Smartphone technology helps patients manage health conditions

Dhavan Shah, professor of journalism and mass communications and political science.

When you think of cell phones and mobile apps, the image of texting teenagers springs to mind.

But UW-Madison researchers are working to get mobile devices in the hands of a different generation, aiming to give an aging population a new way to access health and wellness information.

“The aim of this research is to help individuals live independently at a high quality of life” with the help of technology, says UW-Madison Maier-Bascom Professor Dhavan Shah.

Shah is working with specialists in engineering and health on new research to study the beneficial effects of technology in aging, cancer care and addiction. Working for the Center for Health Enhancement System Studies — known as CHESS — Shah and a team that works across disciplines are incorporating digital and mobile platforms in developing innovative health systems that optimize health behaviors, enhance quality of life, and provide valuable patient resources, especially for people over the age of 75 or living under at-risk conditions.

The center has a long history of providing information technology support for people dealing with chronic diseases. Over the last decade, it received two multi-million dollar grants to fund its research on breast, lung and colon cancer, funding the creation of the Center for Excellence in Cancer Communication Research.

The research has also explored how mobile support systems can help those struggling with substance use disorders, especially abuse of alcohol and opioids, by providing communication and interactive tools.

Shah points to a wide variety of ways the center has used mobile devices to directly benefit patients.

By offering a tailored smartphone application, patients have access to tips, guidelines and vital medical information relevant to their health condition, and they can receive health alerts and updates. By writing, talking and interacting with others, Shah says, people with chronic diseases will be able to better process their own thoughts and understand their conditions, promoting quality living and empowering them to better manage their own health.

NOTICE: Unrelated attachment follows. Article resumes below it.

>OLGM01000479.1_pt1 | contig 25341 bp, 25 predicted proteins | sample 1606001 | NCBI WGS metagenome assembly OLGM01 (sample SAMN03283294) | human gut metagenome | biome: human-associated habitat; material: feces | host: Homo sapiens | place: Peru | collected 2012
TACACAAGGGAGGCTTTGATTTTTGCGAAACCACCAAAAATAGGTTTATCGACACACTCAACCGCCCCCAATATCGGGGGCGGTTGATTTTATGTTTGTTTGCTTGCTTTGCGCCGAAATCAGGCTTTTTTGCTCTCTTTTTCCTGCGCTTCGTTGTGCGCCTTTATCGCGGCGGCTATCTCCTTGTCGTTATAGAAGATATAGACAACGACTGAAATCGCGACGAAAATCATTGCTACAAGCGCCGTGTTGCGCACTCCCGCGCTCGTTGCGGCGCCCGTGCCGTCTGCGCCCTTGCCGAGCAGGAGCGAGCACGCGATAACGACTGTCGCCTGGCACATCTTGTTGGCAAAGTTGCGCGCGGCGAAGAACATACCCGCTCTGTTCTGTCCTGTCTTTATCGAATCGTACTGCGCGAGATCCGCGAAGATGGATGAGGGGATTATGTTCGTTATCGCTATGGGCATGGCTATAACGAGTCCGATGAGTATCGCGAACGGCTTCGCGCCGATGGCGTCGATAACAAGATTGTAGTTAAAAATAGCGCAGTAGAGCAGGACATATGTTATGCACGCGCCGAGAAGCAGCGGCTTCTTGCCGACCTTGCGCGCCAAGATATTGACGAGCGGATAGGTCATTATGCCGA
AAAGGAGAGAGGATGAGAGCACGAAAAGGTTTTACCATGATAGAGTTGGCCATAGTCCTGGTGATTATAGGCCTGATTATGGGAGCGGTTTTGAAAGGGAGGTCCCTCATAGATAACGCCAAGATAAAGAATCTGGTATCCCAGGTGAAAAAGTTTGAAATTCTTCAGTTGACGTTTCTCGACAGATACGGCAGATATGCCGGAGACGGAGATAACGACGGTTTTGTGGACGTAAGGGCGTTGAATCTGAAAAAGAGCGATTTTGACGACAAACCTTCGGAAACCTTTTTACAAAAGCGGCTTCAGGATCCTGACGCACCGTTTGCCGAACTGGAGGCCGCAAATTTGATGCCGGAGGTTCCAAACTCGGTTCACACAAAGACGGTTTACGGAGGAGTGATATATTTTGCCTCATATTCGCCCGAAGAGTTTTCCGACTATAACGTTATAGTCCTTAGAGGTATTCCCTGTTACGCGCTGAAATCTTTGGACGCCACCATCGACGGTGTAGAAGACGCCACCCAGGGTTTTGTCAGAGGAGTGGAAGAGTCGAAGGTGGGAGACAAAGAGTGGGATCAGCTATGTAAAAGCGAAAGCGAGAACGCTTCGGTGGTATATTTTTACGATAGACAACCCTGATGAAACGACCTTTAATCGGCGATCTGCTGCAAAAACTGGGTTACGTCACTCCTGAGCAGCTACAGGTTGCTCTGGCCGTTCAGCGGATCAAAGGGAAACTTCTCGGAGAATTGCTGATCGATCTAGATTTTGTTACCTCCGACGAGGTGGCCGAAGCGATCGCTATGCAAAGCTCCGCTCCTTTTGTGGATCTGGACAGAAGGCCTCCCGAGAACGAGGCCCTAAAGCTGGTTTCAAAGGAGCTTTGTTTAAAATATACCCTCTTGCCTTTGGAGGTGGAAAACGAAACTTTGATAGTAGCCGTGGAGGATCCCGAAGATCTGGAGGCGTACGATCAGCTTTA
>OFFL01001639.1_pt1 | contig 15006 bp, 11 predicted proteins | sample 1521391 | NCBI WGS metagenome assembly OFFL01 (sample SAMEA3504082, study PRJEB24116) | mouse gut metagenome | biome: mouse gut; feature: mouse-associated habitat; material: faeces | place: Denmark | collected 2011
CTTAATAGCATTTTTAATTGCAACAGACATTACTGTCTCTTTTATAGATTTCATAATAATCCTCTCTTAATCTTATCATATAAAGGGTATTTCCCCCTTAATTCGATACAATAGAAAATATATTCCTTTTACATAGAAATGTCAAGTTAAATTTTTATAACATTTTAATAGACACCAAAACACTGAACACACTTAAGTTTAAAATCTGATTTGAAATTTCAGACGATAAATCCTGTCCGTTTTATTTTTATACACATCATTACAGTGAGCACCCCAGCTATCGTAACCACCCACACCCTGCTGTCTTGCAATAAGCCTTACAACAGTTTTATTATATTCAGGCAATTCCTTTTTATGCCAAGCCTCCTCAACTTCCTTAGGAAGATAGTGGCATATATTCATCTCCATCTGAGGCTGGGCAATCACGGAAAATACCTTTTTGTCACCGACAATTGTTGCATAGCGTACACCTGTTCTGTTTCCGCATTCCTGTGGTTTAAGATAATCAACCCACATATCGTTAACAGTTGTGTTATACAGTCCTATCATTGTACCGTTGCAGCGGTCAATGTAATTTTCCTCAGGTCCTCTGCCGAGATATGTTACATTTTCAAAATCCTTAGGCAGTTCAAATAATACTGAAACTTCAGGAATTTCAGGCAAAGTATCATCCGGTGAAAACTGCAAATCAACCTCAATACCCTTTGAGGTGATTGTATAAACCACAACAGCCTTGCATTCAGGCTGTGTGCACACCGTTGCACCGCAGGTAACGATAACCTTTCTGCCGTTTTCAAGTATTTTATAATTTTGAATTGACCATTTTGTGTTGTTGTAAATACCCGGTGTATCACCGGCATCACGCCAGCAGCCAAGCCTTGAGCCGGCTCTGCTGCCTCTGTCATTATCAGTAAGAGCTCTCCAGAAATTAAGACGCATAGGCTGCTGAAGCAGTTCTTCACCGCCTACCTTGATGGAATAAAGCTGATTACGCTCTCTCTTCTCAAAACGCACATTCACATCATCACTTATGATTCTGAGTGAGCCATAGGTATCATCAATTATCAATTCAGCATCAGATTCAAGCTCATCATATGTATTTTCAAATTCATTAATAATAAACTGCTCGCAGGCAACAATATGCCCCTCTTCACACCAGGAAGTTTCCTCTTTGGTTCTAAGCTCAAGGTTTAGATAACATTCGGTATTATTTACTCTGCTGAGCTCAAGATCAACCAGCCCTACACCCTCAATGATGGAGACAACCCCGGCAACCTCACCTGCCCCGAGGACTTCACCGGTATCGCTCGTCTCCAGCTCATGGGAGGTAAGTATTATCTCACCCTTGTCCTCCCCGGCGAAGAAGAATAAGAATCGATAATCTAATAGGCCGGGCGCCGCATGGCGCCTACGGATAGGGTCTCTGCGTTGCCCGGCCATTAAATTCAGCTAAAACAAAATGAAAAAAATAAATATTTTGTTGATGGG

Shah says one of the most important aspects of the app is its ability to foster positive relationships among individuals who are going through similar situations. Whether it is sharing input on medications or trading advice on how to reduce side effects, app users can connect with one another through social networks.

“It fosters supportive interactions among people that are going through the same exact things and creates a context where they’re not being told by a physician or doctor, but rather by a fellow patient,” Shah says.

The application also incorporates interactive tools. For example, it monitors what patients with colon cancer are eating or allows patients struggling with addiction to push a panic button and be connected with a counselor if they ever feel the desire to abuse substances.

Using mobile phones in monitoring patient activity and progress offers a range of benefits for users. When it comes to aging studies, smartphone applications can assess walking patterns and gait, use sensors to take heart rate and use GPS to plan optimal driving routes for elderly drivers.

GPS monitoring can also alert those in addiction recovery when they are near pre-programmed locations where they used or purchased substances in the past. The application responds by sending video alerts from the patient’s child, friend or the patient themselves as a reminder of why they are seeking help.

To analyze the benefits of the mobile communication interventions, Shah and the rest of the team are using randomized clinical trials, which involve between 300 and 400 participants from a variety of health organizations and groups. All participants receive a smartphone, but only half receive the mobile app, allowing them to determine whether or not the system itself, rather than the mobile platform, is proving to be beneficial.

Shah says he plans to continue testing and assessing the effects of the mobile communication systems, with the eventual hope of making them available to the general public.

“So far, all of research shows that it is often not the information that we send them that is the most effective in terms of producing the types of outcomes that we care about, but rather it is the effect of using the system, expressing their own thoughts and providing support to others that tends to be empowering and produces the strongest health benefits,” Shah says.

— Heather Laing